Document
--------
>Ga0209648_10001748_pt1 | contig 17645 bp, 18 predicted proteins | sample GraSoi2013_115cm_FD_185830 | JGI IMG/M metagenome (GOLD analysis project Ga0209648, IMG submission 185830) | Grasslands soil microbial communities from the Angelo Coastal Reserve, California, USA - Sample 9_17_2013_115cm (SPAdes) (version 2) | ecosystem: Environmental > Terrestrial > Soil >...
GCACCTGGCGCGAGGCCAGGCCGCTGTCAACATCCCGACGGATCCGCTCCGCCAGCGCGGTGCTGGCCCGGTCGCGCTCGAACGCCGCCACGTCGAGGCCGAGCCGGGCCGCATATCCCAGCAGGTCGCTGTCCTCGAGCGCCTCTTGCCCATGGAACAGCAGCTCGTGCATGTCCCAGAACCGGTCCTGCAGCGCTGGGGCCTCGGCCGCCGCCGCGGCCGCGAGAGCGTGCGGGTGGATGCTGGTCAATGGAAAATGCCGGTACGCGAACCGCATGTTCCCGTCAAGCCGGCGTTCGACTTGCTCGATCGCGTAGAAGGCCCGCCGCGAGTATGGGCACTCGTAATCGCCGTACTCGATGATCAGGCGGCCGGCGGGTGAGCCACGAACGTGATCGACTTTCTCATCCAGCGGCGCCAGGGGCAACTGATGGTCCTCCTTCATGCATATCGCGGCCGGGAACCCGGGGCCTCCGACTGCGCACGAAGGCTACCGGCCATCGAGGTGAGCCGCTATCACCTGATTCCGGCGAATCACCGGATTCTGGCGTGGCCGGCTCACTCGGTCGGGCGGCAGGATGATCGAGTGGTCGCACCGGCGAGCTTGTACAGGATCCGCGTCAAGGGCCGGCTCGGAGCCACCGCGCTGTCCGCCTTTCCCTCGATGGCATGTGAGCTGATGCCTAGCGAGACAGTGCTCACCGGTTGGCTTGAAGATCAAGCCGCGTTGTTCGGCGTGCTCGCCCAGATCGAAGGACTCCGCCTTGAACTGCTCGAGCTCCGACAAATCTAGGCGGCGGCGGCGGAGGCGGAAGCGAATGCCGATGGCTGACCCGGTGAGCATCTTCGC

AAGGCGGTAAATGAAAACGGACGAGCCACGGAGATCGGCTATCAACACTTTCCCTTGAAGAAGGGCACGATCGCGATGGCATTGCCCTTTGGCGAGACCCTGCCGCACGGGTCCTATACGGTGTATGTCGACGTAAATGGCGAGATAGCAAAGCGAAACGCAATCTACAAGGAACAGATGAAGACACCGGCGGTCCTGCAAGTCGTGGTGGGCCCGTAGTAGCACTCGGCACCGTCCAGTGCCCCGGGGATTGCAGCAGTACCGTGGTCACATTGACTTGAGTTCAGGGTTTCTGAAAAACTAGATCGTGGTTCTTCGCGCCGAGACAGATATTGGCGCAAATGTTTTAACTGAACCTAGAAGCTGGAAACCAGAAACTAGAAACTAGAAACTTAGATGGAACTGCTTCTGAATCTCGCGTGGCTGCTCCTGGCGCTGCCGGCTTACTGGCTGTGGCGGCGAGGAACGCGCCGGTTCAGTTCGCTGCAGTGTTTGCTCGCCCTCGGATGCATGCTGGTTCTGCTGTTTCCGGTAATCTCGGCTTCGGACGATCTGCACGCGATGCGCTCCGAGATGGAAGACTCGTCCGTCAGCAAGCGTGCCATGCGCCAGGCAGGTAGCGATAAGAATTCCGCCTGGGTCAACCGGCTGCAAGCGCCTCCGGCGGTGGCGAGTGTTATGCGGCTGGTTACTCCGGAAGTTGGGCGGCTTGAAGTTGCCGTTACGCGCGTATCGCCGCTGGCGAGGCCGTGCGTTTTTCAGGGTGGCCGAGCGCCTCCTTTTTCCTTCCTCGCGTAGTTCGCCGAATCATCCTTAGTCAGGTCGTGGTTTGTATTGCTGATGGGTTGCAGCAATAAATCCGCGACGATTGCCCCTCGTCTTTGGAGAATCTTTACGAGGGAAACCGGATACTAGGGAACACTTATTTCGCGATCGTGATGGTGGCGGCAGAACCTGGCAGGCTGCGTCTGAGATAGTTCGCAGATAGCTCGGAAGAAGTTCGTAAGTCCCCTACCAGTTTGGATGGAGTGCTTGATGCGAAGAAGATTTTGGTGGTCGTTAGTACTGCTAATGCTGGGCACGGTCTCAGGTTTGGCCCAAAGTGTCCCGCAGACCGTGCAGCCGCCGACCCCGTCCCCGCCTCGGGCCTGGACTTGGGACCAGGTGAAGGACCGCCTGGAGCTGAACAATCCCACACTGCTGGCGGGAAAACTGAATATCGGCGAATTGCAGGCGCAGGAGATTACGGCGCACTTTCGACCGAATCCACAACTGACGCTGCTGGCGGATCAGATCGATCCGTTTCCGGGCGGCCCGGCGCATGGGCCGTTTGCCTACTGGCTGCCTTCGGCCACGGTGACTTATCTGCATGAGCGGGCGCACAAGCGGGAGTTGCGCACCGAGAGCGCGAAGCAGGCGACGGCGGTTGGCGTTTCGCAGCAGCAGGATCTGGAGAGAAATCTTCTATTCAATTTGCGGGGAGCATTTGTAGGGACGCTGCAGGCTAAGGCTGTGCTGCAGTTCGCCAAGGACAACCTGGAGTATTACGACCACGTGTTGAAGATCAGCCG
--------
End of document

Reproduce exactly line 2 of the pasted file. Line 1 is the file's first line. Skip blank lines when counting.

GCACCTGGCGCGAGGCCAGGCCGCTGTCAACATCCCGACGGATCCGCTCCGCCAGCGCGGTGCTGGCCCGGTCGCGCTCGAACGCCGCCACGTCGAGGCCGAGCCGGGCCGCATATCCCAGCAGGTCGCTGTCCTCGAGCGCCTCTTGCCCATGGAACAGCAGCTCGTGCATGTCCCAGAACCGGTCCTGCAGCGCTGGGGCCTCGGCCGCCGCCGCGGCCGCGAGAGCGTGCGGGTGGATGCTGGTCAATGGAAAATGCCGGTACGCGAACCGCATGTTCCCGTCAAGCCGGCGTTCGACTTGCTCGATCGCGTAGAAGGCCCGCCGCGAGTATGGGCACTCGTAATCGCCGTACTCGATGATCAGGCGGCCGGCGGGTGAGCCACGAACGTGATCGACTTTCTCATCCAGCGGCGCCAGGGGCAACTGATGGTCCTCCTTCATGCATATCGCGGCCGGGAACCCGGGGCCTCCGACTGCGCACGAAGGCTACCGGCCATCGAGGTGAGCCGCTATCACCTGATTCCGGCGAATCACCGGATTCTGGCGTGGCCGGCTCACTCGGTCGGGCGGCAGGATGATCGAGTGGTCGCACCGGCGAGCTTGTACAGGATCCGCGTCAAGGGCCGGCTCGGAGCCACCGCGCTGTCCGCCTTTCCCTCGATGGCATGTGAGCTGATGCCTAGCGAGACAGTGCTCACCGGTTGGCTTGAAGATCAAGCCGCGTTGTTCGGCGTGCTCGCCCAGATCGAAGGACTCCGCCTTGAACTGCTCGAGCTCCGACAAATCTAGGCGGCGGCGGCGGAGGCGGAAGCGAATGCCGATGGCTGACCCGGTGAGCATCTTCGC